Kevin Fiala has often let his frustration show if he’s not producing up to his star potential, and the Minnesota Wild left wing was in a tense mood after another flat performance in St. Louis.
Four games into the first round against the Blues, with the teams tied at two games, Fiala has not scored. After tallying a career-high 33 goals for the Wild in the regular season, the 25-year-old has one assist, 11 shots on goal and 14 penalty minutes in the series.
“They play pretty tight,” Fiala said after the 5-2 loss on Sunday. “Not a lot of space out there.”
Fiala and linemates Frederick Gaudreau and Matt Boldy got some momentum going late in Game 4, hopeful it can carry over to Tuesday night in Minnesota.
“Frustrated or not, it’s a new game. If it’s going or not, it’s a new game. We’re going to do everything we can to just refocus and clear the mind and forget this game and take the positive with us,” Fiala said. “New game. New chances.”With Fiala’s contract expiring this summer, the salary cap-strapped Wild face a conundrum about whether to work out a hefty extension that would force another key player off the roster or move on from Fiala in his prime.
Fair or not, his postseason performance will factor into the equation. Over seven games in the first round last year against Vegas, Fiala had one goal and one assist.
“He’s got a lot of ability, and he can really shoot the puck, but guys are battling,” Blues coach Craig Berube said. “The guys are doing a pretty good job on them, but you’ve got to be aware of him.”
Wild coach Dean Evason and his staff planned a conversation with Fiala, Gaudreau and Boldy to reinforce the need to spend less time on the perimeter and push the puck inside more often.
“This time of year, it’s not the tic-tac-toe stuff. It’s more of the straightforward stuff,” Evason said. “That’s how our hockey club plays, and that’s what they have to push themselves to do.”
Fortunately for Fiala and the Wild, their ultimate game-breaker, Kirill Kaprizov — who set the franchise record with 47 goals this season — has five of their 13 goals in the series. Joel Eriksson Ek, who was fourth on the team in scoring, has three goals.
The heightened scrutiny of the playoffs, with every game on national television, can make a scoring slump seem more severe than it actually is. Even with scoring up across the league, putting the puck in the net can be one of the most difficult and random feats in sports.
Carolina has two goals from star center Sebastian Aho, but scrappy young left wing Andrei Svechnikov has only an empty-netter in Game 1 to show for his series against Boston after a 30-goal regular season.
As Calgary and Dallas entered Game 4 on Monday night, three of the teams’ four 40-goal scorers — Jason Robertson of the Stars and Matthew Tkachuk and Johnny Gaudreau of the Flames — were still seeking their first of the series. Calgary’s Elias Lindholm scored twice in the first three games.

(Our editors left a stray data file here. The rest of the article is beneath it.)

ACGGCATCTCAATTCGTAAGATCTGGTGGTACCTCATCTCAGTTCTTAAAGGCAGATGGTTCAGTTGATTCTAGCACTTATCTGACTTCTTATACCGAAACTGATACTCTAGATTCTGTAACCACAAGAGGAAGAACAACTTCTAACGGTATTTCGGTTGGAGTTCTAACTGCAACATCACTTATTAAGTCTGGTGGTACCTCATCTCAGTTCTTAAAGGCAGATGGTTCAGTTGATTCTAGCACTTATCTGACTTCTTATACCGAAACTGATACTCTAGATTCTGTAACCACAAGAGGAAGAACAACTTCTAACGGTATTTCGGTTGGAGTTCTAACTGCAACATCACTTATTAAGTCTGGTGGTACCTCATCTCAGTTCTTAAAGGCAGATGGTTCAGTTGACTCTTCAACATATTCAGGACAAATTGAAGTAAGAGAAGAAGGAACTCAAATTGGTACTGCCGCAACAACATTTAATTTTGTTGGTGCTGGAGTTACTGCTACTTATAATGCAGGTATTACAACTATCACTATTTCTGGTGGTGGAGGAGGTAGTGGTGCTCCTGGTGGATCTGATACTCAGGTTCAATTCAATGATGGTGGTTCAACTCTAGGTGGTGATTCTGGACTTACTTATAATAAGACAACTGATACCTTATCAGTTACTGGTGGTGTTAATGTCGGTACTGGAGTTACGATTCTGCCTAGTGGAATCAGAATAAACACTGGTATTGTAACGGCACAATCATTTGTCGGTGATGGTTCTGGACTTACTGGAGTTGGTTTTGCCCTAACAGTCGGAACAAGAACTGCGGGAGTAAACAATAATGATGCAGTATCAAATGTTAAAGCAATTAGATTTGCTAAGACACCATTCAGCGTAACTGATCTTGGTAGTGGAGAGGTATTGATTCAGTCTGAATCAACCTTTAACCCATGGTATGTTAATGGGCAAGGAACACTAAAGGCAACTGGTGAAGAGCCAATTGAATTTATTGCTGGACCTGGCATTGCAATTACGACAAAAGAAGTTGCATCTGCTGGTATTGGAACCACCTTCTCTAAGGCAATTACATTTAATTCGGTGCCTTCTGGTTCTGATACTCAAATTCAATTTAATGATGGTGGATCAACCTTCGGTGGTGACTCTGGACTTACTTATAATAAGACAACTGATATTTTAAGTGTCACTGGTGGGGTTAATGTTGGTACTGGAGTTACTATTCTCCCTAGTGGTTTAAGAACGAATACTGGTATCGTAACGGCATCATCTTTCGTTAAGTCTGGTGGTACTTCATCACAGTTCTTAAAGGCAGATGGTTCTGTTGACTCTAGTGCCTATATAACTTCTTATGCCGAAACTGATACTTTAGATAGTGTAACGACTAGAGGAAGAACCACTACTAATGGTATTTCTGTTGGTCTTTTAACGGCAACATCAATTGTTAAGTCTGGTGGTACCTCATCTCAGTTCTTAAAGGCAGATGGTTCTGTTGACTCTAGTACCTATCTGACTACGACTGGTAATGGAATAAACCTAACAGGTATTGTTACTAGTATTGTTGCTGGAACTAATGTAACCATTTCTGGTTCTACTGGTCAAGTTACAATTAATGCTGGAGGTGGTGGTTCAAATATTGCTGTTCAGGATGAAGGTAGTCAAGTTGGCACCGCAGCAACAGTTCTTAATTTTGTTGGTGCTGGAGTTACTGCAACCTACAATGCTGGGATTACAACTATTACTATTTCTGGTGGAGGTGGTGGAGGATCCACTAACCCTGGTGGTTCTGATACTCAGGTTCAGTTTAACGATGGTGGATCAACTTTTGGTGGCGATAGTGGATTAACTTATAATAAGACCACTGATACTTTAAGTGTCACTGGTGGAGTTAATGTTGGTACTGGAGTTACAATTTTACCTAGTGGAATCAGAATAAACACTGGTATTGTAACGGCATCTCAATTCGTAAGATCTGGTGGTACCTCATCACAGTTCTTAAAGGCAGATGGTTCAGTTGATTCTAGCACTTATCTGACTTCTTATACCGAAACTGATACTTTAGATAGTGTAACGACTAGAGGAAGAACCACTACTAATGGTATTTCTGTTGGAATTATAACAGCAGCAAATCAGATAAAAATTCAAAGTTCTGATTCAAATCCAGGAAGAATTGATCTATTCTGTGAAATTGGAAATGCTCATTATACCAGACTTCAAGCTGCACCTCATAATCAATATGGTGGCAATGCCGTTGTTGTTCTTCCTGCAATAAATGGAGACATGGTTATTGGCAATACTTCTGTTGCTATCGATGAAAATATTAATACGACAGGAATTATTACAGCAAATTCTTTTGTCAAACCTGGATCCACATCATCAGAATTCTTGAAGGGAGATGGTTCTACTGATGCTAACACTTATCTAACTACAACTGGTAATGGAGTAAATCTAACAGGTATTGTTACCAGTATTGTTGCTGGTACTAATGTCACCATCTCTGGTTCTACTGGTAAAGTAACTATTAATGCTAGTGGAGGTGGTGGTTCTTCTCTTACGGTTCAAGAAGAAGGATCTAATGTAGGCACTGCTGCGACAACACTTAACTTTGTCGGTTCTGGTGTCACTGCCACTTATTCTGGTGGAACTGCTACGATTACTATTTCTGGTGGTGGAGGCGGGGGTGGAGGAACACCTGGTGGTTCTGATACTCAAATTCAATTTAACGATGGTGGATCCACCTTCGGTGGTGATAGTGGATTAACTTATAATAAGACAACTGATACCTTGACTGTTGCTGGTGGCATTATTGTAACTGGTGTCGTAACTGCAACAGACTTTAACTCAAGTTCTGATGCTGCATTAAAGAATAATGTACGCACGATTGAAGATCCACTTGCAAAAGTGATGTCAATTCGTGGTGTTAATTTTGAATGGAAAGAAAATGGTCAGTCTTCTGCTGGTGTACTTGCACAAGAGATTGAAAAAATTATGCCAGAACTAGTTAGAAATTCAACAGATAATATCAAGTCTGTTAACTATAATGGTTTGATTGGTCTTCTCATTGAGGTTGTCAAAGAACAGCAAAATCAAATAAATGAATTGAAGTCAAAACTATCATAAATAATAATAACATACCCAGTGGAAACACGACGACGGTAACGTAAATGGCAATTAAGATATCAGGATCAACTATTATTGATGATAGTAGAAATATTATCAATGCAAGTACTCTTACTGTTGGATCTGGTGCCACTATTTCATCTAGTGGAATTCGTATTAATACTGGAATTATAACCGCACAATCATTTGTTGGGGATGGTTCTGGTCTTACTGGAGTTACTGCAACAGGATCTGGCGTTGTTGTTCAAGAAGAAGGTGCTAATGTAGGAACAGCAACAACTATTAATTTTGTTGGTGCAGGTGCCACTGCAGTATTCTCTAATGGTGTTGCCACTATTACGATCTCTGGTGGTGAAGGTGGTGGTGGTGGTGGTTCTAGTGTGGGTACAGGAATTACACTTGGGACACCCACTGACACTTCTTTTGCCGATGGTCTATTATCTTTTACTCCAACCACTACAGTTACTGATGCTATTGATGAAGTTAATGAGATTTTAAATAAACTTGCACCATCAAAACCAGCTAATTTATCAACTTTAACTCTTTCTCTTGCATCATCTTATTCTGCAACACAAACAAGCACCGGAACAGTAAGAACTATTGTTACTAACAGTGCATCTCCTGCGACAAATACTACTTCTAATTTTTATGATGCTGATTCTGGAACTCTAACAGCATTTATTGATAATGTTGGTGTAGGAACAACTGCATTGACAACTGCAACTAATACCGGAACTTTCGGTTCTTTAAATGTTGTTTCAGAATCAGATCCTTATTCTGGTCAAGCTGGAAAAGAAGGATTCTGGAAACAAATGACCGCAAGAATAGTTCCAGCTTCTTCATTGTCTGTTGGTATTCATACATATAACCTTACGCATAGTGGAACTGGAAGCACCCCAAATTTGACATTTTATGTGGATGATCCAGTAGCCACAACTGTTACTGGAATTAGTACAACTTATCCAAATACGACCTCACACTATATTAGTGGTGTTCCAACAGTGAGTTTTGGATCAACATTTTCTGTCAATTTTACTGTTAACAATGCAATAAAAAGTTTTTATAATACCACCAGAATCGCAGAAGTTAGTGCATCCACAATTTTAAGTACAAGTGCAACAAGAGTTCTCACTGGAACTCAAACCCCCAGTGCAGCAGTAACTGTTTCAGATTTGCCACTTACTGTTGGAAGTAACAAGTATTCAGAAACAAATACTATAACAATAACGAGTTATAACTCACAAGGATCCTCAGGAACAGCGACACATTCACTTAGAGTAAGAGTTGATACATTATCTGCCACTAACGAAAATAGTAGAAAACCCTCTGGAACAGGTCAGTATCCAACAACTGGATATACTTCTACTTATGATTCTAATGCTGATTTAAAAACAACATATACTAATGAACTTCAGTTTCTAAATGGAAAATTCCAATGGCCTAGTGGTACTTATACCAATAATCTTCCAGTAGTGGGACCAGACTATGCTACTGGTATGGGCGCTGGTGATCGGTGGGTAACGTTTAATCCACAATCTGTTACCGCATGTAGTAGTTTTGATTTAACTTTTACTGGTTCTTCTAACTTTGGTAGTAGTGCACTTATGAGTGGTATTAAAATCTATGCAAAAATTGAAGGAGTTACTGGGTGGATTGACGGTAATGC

Toronto has two goals apiece from Auston Matthews, Mitch Marner and William Nylander against Tampa Bay, but Maple Leafs captain John Tavares has yet to score a goal.
“He’s working. He’s trying,” Leafs coach Sheldon Keefe said. “It’s a tough series out there.”
Both Matthews and Marner went without a goal in the two road games when the Lightning could match lines to better defend the NHL’s leading scorer and his top sidekick.
“They were extremely aggressive and pressing up extremely hard early,” Tavares said. “Our level of execution and detail needs to be strong through that to break through that pressure.”Here’s a closer look at the four Game 5s on the schedule for Tuesday:
Bruins at Hurricanes, series tied 2-2
The Bruins have seized momentum with two home wins that leveled the series.
The Hurricanes have a 10-5 scoring edge at even strength, but the Bruins have scored two power-play goals in each of the past two games. In Game 4, the Hurricanes committed eight penalties to give the Bruins more than 12 minutes of man-advantage time.
Much as Boston did in its Game 2 loss in Raleigh, the Hurricanes also struggled to keep their composure. Polarizing defenseman Tony DeAngelo, part of Carolina’s top power-play unit, picked up a two-minute minor for a high crosscheck on Curtis Lazar. He also traded verbal barbs with Bruins star Brad Marchand, then flung his stick ahead on the ice toward Marchand in a desperate attempt to interrupt his smooth put-away on an empty-netter.
Lightning at Maple Leafs, series tied 2-2
Now that they’ve evened the series, the two-time defending Stanley Cup champion Lightning are aiming to take the same resolve and urgency with them on the road that they used to jump all over the Maple Leafs in Game 4 for a 7-3 win.
“He looked real calm and cool,” Berube said.
Kings at Oilers, series tied 2-2
Connor McDavid and the Oilers could use a power-play spark, a rare scenario for the star-laden squad. After finishing the regular season with the third-best scoring rate in the NHL with the man advantage, the Oilers went 5 for 11 over the first three games of the series against the Kings.
Game 4 was a different story against Kings goalie Jonathan Quick, whose 31-save shutout included denials of the Oilers on all three of their power plays.
“We’ve got to outwork those guys. They were working on the penalty kill and didn’t give us as many looks,” Oilers center Ryan Nugent-Hopkins said. “At the end of the day, it’s just about work.”